Ka Haka ʻUla O Keʻelikōlani College of Hawaiian Language

Graduate Programs

Graduate Programs Coordinator: Scott Saft , Ph.D.
Email: saft@hawaii.edu

Website: https://www.olelo.hawaii.edu/

Professors:

Associate Professors:

Assistant Professor:

Adjunct/Affiliate Faculty:

For Information Contact:

Ku'ulei Kepa'a
Ka Haka ʻUla O Keʻelilkōlani
University of Hawaiʻi at Hilo
200 W. Kāwili Street
Hilo, Hawaiʻi 96720-4091

Tel: (808) 932-7730
Email: kuulei.kepaa@hawaii.edu

Vision and Mission of the College

ʻO ka ʻōlelo ke kaʻā o ka mauli.
Language is the fiber that binds us to our cultural identity.

UH Hilo's College of Hawaiian Language, Ka Haka ʻUla O Keʻelikōlani, was established in 1998 as the world's first college through the medium of Hawaiian. The College is named in honor of Ruth Keʻelikōlani Keanolani Kanāhoahoa, the 19th century high chiefess known for her strong advocacy of Hawaiian language and culture.

The mission of the College is to assure the revitalization and continued advancement and growth of the Hawaiian language and mauli ola Hawaiʻi. A thriving Hawaiian language is the means through which the mauli ola Hawaiʻi will once again become commonplace in both traditional and contemporary contexts in Hawaiʻi. The College joins with other Indigenous peoples in the revitalization of their own languages and cultures. Our collective efforts will ensure the furthering of local, national and international initiatives toward establishing language and cultural vibrancy throughout the world.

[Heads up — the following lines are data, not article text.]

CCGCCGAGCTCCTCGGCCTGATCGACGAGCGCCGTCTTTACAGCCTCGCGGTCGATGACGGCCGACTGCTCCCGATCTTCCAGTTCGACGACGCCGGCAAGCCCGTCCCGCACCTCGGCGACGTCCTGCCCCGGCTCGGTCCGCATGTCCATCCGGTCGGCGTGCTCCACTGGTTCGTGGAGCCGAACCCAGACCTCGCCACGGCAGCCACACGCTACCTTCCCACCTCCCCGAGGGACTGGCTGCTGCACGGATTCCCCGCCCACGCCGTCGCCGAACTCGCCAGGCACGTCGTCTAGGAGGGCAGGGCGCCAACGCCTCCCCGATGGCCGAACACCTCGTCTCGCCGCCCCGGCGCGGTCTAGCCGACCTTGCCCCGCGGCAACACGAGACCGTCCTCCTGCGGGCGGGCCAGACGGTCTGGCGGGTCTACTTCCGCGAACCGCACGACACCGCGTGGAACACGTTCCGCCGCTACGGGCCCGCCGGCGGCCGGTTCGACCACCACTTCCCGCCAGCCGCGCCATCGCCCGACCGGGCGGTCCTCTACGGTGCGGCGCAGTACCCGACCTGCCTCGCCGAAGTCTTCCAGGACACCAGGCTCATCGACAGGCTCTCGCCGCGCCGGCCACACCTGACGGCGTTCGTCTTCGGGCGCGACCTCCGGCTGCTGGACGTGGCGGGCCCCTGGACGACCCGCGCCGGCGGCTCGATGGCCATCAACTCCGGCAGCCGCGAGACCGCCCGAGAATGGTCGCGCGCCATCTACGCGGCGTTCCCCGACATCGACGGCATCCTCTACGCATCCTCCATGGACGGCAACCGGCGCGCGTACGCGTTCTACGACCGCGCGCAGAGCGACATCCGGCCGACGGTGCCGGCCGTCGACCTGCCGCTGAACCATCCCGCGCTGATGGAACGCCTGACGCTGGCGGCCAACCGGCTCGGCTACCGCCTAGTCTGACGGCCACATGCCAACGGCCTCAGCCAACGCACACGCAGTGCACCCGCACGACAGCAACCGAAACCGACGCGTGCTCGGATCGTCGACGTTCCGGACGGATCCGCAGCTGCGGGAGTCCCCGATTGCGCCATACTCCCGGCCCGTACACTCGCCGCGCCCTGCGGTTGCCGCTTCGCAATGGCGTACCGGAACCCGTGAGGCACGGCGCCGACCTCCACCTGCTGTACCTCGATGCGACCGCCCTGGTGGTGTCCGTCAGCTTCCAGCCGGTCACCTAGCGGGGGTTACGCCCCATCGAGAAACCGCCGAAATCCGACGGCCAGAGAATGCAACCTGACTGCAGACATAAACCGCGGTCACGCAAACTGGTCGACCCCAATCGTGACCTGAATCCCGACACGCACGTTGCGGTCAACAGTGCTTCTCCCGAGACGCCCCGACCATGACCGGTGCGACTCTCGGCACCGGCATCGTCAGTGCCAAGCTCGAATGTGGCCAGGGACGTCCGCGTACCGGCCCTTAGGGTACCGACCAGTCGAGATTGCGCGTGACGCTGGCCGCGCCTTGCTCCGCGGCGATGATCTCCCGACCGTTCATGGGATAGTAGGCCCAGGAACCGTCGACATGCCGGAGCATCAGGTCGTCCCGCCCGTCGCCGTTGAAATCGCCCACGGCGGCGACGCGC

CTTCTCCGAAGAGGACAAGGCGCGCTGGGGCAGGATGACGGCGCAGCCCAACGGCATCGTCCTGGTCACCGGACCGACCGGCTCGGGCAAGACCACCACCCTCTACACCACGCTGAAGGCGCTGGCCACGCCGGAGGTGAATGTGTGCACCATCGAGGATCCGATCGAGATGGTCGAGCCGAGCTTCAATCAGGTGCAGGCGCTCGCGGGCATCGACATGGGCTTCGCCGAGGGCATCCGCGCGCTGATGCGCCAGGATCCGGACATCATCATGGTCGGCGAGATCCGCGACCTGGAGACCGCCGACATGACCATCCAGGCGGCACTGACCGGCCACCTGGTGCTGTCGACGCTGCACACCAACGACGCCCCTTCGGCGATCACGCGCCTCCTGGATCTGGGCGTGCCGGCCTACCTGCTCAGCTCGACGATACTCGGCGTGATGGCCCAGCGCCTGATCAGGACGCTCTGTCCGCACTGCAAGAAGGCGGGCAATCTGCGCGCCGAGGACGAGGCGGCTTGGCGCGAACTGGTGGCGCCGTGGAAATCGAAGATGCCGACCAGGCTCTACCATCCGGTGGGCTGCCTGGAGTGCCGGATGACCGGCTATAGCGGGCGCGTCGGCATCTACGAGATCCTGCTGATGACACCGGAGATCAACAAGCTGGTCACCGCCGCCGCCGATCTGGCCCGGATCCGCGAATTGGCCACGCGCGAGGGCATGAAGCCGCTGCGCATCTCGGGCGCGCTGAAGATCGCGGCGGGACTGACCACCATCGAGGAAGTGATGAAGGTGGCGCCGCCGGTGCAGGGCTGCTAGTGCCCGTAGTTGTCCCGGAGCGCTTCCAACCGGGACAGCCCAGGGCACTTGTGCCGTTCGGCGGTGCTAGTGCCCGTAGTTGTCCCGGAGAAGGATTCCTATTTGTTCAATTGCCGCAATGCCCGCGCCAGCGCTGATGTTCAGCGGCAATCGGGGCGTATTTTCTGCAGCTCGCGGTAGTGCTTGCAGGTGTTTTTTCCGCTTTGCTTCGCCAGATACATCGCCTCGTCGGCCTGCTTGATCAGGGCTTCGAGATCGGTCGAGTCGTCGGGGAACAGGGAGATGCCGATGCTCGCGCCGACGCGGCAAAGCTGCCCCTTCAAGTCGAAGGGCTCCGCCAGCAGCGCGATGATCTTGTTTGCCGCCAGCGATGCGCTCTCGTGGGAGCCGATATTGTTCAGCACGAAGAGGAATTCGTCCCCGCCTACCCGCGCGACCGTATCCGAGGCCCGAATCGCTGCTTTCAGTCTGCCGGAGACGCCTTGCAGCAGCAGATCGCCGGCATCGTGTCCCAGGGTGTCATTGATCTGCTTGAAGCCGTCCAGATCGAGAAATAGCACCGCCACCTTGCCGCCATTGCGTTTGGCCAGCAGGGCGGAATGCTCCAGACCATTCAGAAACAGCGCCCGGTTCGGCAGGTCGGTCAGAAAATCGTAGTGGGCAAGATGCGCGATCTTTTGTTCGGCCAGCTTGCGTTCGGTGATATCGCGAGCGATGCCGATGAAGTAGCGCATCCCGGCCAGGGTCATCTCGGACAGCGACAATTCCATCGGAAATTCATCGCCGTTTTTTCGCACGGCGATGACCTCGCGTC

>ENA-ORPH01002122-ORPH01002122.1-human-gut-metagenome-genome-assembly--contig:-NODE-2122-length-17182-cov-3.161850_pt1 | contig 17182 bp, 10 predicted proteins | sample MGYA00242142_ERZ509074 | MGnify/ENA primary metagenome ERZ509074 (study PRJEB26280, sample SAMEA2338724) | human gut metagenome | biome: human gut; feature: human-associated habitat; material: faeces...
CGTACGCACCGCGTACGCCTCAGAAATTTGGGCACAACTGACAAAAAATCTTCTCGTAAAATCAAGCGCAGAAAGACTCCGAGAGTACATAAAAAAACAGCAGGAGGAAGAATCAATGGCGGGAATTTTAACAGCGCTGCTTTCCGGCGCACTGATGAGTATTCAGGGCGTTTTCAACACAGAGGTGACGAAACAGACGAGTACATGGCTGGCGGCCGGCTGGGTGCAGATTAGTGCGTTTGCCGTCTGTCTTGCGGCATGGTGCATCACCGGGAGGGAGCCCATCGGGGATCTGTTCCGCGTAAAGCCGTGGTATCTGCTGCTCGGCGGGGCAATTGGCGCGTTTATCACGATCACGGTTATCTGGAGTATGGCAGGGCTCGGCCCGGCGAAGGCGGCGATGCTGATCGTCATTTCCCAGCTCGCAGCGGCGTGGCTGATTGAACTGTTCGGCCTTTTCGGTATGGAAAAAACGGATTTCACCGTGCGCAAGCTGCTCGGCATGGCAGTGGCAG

The Graduate Program is tied to the reestablishment of Hawaiian as the medium of education in preschools (1984) and in K-12 education (1986) and offers A Master of Arts degrees, two associated Graduate Certificates, and a Doctoral degree.

Graduate Program Learner Outcomes

  1. Demonstrate advancement in spoken and written Hawaiian with fluency and consistency in all educational contexts, adhering to graduate-level writing standards.
  2. Demonstrate analytical skills and comprehension of content and overall constitution of literary, cultural, and historical Hawaiian language texts.
  3. Examine and articulate the Hawaiian language renormalization movement within the broader context of language revitalization.
  4. Apply knowledge of and skills in the performance of Hawaiian chant, dance, and oratory.
  5. Exhibit leadership in Hawaiian and Indigenous language and culture revitalization in academic and community environments.